tv Weekend News Al Jazeera May 31, 2015 1:00pm-1:31pm EDT
science... >> i'm standing in a tropcal wind storm... >> ...can effect and surprise us... >> wow, these are amazing... >> techknow, where technology meets humanity! only on al jazeera america isil fighters launch a string of attacks in iraq killing at least 20 soldiers. this is al jazeera live from london. also coming up african leaders call for presidential elections to be postponed after weeks of violence. back to school. nepal opens make shift classes for its students a month after its devastating earthquake. >>reporter: on australia's gold coast, a group of people from the north of england have come
here because they think some of the issues facing them are shared by australia's aborigines. fighters from the islamic state of iraq and the levant have launched a string ofcks on iraqi military targets in anbar targets killing at least 20 soldiers in fallujal. 13 soldiers died in a rocket attack east of rhamadi. here's the latest from baghdad. >>reporter: with all of these attacks across anbar province we're seeing isil once again using car bombs to devastating effects. iraqi security forces have a problem. military analysts say security forces simply don't have the re recon
recon that they need. this is something that isil are now becoming very good at. with the car bombs they're splitting iraqi forces in half and are now able to attack military bases as well as civilian and military targets. we're also seeing shelling of the air base where the majority of the iraqi security forces are based and that's where they're reinforcing their troops. that's not to say that iraqi security forces have not had some successes. they've taken over towns and villages within anbar province and are using them as staging posts after they're cleared of isil fighters. they're also attacking the outskirts of rhamadi from the north, south, and east in order to cut off isil supply lines. we've seen an escalation in violence in the last 24 hours though a video which is said to show shia militias carrying out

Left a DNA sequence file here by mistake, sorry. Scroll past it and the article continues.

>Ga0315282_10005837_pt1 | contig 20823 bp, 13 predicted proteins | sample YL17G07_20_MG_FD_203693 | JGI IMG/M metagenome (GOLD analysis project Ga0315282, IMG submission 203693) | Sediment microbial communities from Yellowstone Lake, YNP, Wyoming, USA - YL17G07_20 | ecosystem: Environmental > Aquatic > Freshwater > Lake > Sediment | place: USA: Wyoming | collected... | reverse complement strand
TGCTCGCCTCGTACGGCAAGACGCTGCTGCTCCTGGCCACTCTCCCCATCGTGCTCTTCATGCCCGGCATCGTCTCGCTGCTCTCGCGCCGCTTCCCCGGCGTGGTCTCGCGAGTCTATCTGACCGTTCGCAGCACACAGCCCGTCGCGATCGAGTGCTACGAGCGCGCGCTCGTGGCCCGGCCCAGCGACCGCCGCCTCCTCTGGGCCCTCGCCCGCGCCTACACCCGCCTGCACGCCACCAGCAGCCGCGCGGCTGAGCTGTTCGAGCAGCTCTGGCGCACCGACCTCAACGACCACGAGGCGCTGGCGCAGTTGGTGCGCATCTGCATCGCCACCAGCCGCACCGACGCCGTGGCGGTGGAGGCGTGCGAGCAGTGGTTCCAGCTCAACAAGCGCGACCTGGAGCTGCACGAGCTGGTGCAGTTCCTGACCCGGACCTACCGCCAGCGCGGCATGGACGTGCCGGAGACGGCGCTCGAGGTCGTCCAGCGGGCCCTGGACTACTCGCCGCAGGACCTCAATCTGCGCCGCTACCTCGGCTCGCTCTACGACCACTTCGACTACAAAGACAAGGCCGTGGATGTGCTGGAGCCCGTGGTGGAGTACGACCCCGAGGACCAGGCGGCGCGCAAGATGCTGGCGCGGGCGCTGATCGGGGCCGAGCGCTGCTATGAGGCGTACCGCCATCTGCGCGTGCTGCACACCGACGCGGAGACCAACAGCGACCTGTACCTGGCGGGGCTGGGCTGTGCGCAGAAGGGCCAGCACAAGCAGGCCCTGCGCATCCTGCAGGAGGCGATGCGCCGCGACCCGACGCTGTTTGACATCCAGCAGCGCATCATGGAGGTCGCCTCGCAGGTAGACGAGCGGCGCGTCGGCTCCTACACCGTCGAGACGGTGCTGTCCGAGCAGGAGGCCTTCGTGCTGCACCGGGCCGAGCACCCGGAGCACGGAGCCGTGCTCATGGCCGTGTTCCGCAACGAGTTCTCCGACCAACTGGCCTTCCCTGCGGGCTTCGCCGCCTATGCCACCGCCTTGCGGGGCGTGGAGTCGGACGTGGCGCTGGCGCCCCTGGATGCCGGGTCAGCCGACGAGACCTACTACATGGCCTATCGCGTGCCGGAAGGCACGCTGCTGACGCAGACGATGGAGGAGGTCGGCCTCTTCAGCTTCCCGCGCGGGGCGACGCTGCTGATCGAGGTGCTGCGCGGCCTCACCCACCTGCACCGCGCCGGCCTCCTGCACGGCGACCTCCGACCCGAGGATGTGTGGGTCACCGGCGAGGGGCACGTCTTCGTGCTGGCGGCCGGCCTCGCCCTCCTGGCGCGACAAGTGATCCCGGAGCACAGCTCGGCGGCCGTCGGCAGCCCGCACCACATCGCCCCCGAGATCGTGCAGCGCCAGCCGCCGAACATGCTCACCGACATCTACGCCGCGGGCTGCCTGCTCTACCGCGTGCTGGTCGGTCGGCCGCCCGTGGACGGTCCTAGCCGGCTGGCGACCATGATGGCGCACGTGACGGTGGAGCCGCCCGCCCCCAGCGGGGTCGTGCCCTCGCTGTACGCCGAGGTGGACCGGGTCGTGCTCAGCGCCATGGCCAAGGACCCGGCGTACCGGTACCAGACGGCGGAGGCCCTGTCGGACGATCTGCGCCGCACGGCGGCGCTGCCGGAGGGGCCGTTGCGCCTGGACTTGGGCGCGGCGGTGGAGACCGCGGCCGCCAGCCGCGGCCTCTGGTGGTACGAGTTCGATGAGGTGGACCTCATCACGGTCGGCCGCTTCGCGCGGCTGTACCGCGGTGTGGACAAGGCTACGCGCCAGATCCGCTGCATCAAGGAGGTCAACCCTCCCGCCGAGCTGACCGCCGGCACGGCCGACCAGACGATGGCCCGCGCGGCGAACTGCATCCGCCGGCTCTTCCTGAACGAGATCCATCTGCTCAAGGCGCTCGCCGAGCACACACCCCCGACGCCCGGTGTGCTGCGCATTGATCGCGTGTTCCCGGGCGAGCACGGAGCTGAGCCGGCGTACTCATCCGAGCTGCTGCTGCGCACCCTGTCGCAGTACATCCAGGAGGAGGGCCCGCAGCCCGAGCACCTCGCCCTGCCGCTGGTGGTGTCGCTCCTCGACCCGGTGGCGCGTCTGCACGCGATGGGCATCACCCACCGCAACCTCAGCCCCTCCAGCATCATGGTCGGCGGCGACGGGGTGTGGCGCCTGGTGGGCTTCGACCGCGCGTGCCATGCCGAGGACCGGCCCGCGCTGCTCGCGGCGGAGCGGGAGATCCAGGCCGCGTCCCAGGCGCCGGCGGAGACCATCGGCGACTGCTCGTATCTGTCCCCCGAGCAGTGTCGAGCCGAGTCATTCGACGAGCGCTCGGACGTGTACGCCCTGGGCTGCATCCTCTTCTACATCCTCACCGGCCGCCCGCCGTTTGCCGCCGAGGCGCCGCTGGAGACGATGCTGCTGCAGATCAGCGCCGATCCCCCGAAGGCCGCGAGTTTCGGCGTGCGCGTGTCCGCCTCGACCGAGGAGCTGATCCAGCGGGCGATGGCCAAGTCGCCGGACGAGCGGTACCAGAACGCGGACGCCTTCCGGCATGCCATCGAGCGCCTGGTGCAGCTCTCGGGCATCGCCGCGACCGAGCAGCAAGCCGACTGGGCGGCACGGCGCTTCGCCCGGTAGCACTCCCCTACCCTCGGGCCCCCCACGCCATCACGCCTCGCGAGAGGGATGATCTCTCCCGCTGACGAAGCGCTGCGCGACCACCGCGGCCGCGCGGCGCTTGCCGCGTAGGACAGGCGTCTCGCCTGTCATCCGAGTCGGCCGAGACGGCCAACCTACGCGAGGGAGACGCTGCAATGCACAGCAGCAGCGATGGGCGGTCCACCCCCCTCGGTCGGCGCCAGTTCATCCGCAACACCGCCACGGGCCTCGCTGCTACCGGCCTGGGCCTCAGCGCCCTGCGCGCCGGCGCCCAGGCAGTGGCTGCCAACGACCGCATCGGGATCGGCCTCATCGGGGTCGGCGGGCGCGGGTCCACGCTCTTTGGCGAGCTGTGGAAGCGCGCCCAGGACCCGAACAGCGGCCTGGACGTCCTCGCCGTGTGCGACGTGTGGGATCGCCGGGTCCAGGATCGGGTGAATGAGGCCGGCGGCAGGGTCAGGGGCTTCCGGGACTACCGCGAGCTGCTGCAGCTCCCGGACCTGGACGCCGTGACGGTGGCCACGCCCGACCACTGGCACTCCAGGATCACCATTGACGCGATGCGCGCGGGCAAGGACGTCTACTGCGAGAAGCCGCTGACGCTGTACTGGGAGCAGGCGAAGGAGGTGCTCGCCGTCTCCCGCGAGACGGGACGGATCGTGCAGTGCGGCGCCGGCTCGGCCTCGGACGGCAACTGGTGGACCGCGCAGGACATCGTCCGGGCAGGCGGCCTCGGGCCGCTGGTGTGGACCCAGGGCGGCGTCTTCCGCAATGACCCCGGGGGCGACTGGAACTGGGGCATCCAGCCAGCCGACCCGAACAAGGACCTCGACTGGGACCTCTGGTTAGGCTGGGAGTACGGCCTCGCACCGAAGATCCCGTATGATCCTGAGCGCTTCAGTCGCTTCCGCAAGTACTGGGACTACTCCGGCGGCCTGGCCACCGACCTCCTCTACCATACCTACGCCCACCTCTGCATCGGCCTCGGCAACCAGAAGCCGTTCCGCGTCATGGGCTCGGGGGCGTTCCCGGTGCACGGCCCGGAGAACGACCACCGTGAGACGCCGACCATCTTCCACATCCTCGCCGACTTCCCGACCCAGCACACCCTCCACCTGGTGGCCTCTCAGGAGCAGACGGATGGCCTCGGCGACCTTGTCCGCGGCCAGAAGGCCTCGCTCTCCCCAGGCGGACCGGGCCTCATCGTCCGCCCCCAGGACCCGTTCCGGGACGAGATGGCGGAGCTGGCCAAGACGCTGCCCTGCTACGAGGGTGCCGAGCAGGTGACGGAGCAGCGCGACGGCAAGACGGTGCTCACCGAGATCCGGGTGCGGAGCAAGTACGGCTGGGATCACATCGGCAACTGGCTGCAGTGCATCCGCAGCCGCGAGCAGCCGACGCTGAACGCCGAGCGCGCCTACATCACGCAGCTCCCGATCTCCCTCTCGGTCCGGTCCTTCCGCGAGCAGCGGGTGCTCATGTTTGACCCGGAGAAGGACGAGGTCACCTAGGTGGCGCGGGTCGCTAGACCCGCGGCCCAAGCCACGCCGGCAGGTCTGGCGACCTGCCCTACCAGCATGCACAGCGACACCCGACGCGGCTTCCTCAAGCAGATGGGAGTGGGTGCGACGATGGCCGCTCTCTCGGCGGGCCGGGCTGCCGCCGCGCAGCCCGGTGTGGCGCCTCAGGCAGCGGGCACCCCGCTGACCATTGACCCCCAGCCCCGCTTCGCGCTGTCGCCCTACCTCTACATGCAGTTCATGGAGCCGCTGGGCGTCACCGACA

arossties in -- militias say he's an isil fighter. it's unclear whether the fighter was alive at the time. isil says they've taken over key villages near aleppo. they're taken one that's strategically important because it is on the roads that leads to opposition strongholds. 16 people also reported to have been killed in government shelling. syria says more than 25 civilians, mostly women and children have been killed in an explosion at a hospital. barrels of fuel reportedly caught fire in the hospital in the city. the cause of the fire is not yet known. it happened while families were waiting to have their children
vaccinated syria's war has killed more than 220,000 people and the united nations says more than 10 million people are going hungry and it's proving hard to help people. >>reporter: this urban farmer is helping to provide food for a few of the many hungry people in syria. it was set up in an opposition-held part of aleppo eight months ago. around 30 families get a regular supply of eggs and others can buy into a cooperative that make a living off the farm. >> the aim of this project to achieve some security for aleppo is a means of protection. >>reporter: it's funded by a u.s.-based charity and they provide what they call smart aid. finding the most effective and impactful way to help syrians based on their request.
>> it creates food security and the kind of food security and also general life security for the people that we serve. and that's why we are so passionate about giving this kind of smart aid. >>reporter: people without food in war zones are vulnerable not just to malnutrition but exploitation as well. in this video al-nusra hands over food to people as a campaign to win them over. it's providing food to 2.5 million people in syria every month but because of the war, many areas are inaccessible to the world food program including all of palmira and other towns. the world food program also can't get into other parts and is only able to reach some people near aleppo. some people are so desperate to find food they resort to eating whatever is available. like in yarmouk where they're
been cut off from food supply and aid. >> we're seeing food being used as a weapon of war. parties are confiscating food production and distribution services including farms and markets. the second is that they are impeding access to humanitarian aid. >>reporter: the farmers inpo with the help of international donors have created something for sustainable. there are more than 4,000 people who need more food in this neighborhood alone. and at least with this project, a growing number of people know where their next few meals are coming from. caroline malone al jazeera. in yemen, more heavy fighting in the southern city of taiz. along the border with saudi arabia a saudi border guard has